Initial Impression of Euthyphro
I just finished reading Euthyphro and would like to collect my first impressions. It is the first of Plato’s dialogues that I have read, besides bits of the Republic in college. It is amazing.
Socrates runs into Euthyphro, a priest and prophet, at an Athenian court. He is suing his father for murdering someone who in turn murdered their slave. Socrates asks him what piety is, for surely he must know if he suing his own father! In the remainder of the dialogue they discuss the nature of piety. After attempting several definitions of the word, all of which Socrates dismantles, Euthyphro must leave since he is “in a hurry.”
Throughout the discussion Socrates is very analytical. After they become stuck, having rejected a few definitions, he approaches the problem from a new angle by comparing piety and justice; if you can not solve a problem, compare it to other related problems. He also uses many examples and analogies; to understand what is meant by “caring for the gods” he considers horse breeders, hunters caring for their dogs, and “cattle-raisers.”
Two passages stuck out. I believe the first is famous:
SOCRATES: Consider this: Is the pious loved by the gods because it is pious, or is it pious because it is loved by the god? (10a)
It is an important question, for if piety (or righteousness generally) exists apart from the gods, then one can imagine an absolute moral standard apart from the gods.
The second passage shows that Socrates thinks a mathematically simple definition of piety is possible:
SOCRATES: If the pious is part of the just, we must, it seems, find out what part of the just it is. Now if you asked me something of what we mentioned just now, such as what part of number is the even, and what number that is, I would say it is the number that is divisible into two equal, not unequal, parts. Or do you not think so?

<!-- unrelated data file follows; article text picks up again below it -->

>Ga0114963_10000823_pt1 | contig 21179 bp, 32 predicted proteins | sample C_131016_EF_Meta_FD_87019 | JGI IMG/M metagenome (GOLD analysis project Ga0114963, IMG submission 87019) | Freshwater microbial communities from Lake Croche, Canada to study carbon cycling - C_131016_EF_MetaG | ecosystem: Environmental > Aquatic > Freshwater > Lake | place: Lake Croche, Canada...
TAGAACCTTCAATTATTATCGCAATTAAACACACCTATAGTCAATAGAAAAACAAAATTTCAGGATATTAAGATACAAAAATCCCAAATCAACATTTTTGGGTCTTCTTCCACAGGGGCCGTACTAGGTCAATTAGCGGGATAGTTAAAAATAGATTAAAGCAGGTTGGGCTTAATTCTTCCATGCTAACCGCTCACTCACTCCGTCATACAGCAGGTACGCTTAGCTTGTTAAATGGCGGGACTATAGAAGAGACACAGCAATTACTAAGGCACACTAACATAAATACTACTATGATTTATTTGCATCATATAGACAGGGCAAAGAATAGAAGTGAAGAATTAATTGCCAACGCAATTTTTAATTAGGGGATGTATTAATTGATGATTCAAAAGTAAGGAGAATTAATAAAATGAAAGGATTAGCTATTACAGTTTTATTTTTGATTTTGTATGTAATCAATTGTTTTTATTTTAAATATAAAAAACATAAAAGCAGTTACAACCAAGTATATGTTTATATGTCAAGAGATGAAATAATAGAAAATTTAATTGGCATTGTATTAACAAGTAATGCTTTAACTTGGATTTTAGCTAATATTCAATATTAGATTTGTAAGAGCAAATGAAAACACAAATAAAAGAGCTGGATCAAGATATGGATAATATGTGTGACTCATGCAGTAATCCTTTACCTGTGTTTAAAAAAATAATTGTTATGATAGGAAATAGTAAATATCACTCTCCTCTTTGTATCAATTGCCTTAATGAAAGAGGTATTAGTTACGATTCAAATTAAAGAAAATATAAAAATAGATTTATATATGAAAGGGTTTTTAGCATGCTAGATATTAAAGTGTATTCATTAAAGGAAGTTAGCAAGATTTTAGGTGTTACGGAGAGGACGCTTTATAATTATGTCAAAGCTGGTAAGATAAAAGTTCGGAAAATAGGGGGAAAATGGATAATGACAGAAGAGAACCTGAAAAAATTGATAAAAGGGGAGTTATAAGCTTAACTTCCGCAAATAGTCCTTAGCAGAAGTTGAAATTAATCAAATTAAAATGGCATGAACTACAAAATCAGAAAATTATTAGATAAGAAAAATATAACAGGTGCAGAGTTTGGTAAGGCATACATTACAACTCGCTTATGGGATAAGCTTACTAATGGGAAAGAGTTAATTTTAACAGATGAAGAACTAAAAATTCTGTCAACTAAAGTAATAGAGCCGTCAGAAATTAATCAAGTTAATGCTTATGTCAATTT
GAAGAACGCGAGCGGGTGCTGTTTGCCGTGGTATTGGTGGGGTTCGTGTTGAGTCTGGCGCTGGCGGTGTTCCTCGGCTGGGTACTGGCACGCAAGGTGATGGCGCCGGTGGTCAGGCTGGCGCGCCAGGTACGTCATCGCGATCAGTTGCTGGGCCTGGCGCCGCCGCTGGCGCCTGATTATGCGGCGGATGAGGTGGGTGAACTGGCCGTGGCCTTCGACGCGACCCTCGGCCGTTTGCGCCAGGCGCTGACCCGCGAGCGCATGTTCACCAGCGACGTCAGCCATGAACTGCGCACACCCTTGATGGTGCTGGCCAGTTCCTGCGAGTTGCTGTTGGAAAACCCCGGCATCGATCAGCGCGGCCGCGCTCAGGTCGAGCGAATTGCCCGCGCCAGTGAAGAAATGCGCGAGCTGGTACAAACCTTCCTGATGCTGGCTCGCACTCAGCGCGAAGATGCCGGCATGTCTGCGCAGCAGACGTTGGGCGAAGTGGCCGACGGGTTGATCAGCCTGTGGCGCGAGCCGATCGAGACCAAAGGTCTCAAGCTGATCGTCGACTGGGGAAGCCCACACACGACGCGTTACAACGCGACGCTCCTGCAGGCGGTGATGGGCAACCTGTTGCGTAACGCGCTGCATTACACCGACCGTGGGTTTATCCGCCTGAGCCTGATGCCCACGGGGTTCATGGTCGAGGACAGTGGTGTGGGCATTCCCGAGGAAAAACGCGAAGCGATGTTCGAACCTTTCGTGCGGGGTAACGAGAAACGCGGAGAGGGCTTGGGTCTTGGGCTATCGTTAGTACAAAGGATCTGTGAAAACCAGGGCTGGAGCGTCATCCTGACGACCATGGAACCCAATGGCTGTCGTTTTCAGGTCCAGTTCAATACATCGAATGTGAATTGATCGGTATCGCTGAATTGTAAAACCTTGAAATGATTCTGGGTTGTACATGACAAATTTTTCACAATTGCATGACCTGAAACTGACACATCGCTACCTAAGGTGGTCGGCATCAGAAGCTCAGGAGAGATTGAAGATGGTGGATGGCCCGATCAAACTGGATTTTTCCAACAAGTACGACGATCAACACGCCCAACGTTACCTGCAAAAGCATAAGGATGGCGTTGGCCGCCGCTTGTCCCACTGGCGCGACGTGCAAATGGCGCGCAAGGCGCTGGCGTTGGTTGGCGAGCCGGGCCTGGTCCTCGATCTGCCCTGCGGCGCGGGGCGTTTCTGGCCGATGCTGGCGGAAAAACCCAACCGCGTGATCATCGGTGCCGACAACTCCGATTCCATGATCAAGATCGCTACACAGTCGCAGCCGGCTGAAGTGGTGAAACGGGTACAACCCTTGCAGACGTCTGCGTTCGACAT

EUTHYPHRO: I do.
SOCRATES: Try in this way to tell me what part of the just the pious is … (12d)
I think Socrates is mistaken, and no simple definition is possible due to how language is produced and used. Euthyphro likely agrees, since after Socrates refutes several definitions, he says:
EUTHYPHRO: I told you a short while ago, Socrates, that it is a considerable task to acquire any precise knowledge of these things, but, to put it simply, I say that if a man knows how to say and do what is pleasing to the gods at prayer and sacrifice, those are pious actions such as preserve both private houses and public affairs of state. The opposite of these pleasing actions are impious and overturn and destroy everything. (14b)
Plato probably was aware of the counter-argument that piety can not be defined. Given his belief in ideal forms, he must believe such definitions are possible, or at least that the forms could exist without being definable. I look forward to reading more of Plato’s works to learn his thoughts on this matter.
Throughout the dialogue, Socrates’ earnest and self-degrading comments feel ironically insulting:
SOCRATES: Yet you are younger than I by as much as you are wiser. As I say, you are making difficulties because of your wealth of wisdom. Pull yourself together, my dear sir, what I am saying is not difficult to grasp. (12a)
Early in the book Euthyphro says he has never foretold something that did not happen. How can such sophisticated thinkers also believe they can predict the future if (as seems to be the case) they couldn’t? It is unclear whether Socrates, like the doubting crowd Euthyphro complains about, is skeptical.
It is interesting that Euthyphro knows off-hand, as if it were public knowledge, that Socrates has “divine signs” that keep coming to him. What is this about? It is also strange that they seem distinct from Euthyphro’s prophecy.
Quotes are from G. M. A. Grube’s “Plato - Five Dialogues: Euthyphro, Apology, Crito, Meno, Phaedo, 2nd Ed.” published by Hackett Classics in 2002.